Kayden Kinckles of Englewood is just like any ordinary 6-year-old.
He loves soccer. Playing on the playground. He even looks forward to going to school. The only difference between Kayden and most of his peers is that he is a double leg amputee.
Kayden made headlines earlier this week when the bus with a wheelchair lift that was supposed to take him to school failed to show up every single day, according to his mom Nicole Sessoms said.
Despite the bus problems and the fact that Kayden appears different on the outside, he remains positive.
"Kayden has an excellent attitude," Sessoms said. "He goes to the barbershop and gives everybody high fives. He deals with people staring sometimes and gets shy when you ask him questions.
"Overall, he loves making friends. He's great."
Born in 2012 with Omphalocele -- a birth defect in which an baby's organs are outside of the body -- Kayden has never been one to get down on himself.
Kayden took the internet by storm at just two years old, when a video of him learning to walk after his leg and foot amputation went viral.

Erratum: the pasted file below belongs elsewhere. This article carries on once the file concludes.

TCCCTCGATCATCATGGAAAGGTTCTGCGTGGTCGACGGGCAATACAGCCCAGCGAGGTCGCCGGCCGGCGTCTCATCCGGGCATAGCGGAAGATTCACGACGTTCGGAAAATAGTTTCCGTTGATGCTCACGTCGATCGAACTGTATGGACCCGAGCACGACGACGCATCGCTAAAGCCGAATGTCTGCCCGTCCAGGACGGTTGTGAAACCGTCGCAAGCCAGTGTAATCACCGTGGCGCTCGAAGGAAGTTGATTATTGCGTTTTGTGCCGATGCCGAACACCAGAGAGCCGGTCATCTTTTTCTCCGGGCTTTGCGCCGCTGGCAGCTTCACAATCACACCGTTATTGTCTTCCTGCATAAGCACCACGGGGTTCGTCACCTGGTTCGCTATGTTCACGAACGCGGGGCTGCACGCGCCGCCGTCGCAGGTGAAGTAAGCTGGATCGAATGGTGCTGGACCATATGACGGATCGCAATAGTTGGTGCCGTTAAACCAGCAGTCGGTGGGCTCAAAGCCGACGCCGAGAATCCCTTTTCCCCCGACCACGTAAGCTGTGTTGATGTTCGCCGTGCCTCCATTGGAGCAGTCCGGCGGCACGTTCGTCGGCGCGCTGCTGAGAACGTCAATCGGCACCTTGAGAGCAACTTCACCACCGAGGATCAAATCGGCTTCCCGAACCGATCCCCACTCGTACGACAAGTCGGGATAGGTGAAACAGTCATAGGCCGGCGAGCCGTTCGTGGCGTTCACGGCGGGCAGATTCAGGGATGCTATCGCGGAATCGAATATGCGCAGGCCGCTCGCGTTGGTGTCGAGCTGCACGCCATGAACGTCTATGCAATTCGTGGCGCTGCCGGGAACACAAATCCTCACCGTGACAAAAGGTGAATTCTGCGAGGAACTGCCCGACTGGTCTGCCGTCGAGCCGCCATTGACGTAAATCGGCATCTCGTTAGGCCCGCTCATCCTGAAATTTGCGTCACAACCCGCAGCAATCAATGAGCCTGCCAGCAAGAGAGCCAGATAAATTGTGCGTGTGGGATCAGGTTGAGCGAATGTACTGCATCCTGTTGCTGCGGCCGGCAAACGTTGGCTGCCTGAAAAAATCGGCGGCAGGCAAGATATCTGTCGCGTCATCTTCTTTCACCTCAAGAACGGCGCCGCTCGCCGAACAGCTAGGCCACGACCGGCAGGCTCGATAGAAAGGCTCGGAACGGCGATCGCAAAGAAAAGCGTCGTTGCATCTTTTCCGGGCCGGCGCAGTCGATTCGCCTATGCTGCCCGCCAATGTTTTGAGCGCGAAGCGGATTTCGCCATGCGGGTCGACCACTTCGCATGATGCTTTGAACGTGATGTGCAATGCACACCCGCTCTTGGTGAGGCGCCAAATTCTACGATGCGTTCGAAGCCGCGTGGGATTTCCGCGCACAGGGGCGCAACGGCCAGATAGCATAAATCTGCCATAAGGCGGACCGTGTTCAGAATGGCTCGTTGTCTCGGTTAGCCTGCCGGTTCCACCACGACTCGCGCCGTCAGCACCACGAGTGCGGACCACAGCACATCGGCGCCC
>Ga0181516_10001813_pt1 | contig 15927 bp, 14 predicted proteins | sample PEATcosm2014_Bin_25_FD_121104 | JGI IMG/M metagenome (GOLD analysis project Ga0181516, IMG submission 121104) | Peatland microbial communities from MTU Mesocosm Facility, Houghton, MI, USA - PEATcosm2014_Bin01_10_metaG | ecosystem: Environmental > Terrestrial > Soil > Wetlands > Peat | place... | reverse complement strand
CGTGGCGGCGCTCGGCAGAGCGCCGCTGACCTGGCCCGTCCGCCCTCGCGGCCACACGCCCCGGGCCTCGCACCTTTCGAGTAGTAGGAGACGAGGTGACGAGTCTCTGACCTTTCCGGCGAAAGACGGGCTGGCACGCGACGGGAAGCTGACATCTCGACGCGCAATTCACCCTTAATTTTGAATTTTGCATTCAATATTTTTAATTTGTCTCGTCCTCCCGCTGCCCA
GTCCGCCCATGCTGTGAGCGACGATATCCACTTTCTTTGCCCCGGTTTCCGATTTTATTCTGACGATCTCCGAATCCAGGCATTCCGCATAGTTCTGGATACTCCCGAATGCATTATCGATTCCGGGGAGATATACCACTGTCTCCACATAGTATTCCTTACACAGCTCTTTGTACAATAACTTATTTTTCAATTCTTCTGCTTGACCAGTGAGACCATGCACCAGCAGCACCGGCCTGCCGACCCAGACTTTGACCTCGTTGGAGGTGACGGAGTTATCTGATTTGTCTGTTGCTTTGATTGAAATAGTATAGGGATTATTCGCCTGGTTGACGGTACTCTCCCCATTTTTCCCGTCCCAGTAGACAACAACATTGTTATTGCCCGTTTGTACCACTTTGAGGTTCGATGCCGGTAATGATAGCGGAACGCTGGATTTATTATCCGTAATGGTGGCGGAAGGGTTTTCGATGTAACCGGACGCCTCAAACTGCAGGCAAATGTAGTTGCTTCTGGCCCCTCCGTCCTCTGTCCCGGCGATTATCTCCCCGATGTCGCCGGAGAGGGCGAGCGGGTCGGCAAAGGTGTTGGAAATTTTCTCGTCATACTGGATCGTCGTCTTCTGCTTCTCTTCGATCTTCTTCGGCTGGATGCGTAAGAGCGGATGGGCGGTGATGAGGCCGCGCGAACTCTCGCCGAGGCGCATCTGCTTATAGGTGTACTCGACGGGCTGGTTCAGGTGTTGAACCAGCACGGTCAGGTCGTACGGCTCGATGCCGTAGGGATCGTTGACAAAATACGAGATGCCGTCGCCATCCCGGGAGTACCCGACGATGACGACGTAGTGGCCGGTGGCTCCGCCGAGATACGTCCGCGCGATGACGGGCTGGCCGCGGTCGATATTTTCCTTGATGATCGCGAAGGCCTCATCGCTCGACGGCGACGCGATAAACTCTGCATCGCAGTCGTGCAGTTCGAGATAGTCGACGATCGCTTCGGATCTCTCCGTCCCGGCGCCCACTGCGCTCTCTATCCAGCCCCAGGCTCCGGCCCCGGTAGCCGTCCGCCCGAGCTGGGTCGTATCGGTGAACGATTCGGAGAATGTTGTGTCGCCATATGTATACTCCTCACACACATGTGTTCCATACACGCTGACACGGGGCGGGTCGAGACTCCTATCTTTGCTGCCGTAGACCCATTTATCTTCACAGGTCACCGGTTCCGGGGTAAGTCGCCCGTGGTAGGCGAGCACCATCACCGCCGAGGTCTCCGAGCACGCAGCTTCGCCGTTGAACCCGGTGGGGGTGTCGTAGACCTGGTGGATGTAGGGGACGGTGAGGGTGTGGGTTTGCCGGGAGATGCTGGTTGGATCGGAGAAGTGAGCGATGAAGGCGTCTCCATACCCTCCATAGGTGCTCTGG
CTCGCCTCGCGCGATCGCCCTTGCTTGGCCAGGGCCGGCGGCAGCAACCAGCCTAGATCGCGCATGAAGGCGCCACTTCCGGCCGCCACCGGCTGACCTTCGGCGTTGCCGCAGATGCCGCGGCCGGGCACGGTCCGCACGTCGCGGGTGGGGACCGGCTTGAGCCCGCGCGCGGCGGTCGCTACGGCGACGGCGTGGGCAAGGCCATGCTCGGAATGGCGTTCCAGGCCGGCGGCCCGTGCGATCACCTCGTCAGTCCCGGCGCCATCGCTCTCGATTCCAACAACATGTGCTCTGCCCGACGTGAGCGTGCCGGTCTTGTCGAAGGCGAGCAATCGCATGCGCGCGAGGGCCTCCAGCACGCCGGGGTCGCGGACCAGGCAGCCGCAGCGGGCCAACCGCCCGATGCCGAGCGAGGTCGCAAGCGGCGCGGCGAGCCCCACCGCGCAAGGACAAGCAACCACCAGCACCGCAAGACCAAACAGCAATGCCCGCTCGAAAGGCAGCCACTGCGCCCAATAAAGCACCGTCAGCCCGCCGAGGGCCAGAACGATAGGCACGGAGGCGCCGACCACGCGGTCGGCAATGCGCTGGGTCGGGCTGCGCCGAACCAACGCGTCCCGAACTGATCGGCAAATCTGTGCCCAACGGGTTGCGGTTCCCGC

"I got it, I got it," he said in the video, which was shared by celebrities including Jesse Smollett, who plays Jamal Lyon on "Empire" and Michael Vick.
The now-first grader has two prosthetic legs. He uses canes to help him get around.
More than $89,400 had been raised since March 2014 on a GoFundMe for Kayden.
Strange looks from kids at school are not uncommon at first, but once they understand why Kayden looks the way he does, they stop staring. Kayden, his mother said, is one of the most social kids on the playground and do everything his friends can.
Sessoms is hoping that Kayden will one day be fully independent. She has hopes and dreams for Kayden, such as college and driving.
Kayden is not learning disabled and has exceeded all of her expectations socially and academically, Sessoms said. She's confident that he will thrive.
"There a lot I’m trying to teach him to make things easier for him," she said.
"I want to get him a bathtub with a door so he doesn't have to climb across. That way when he's on his own, he'll be able to manage.
"I believe he will do great."
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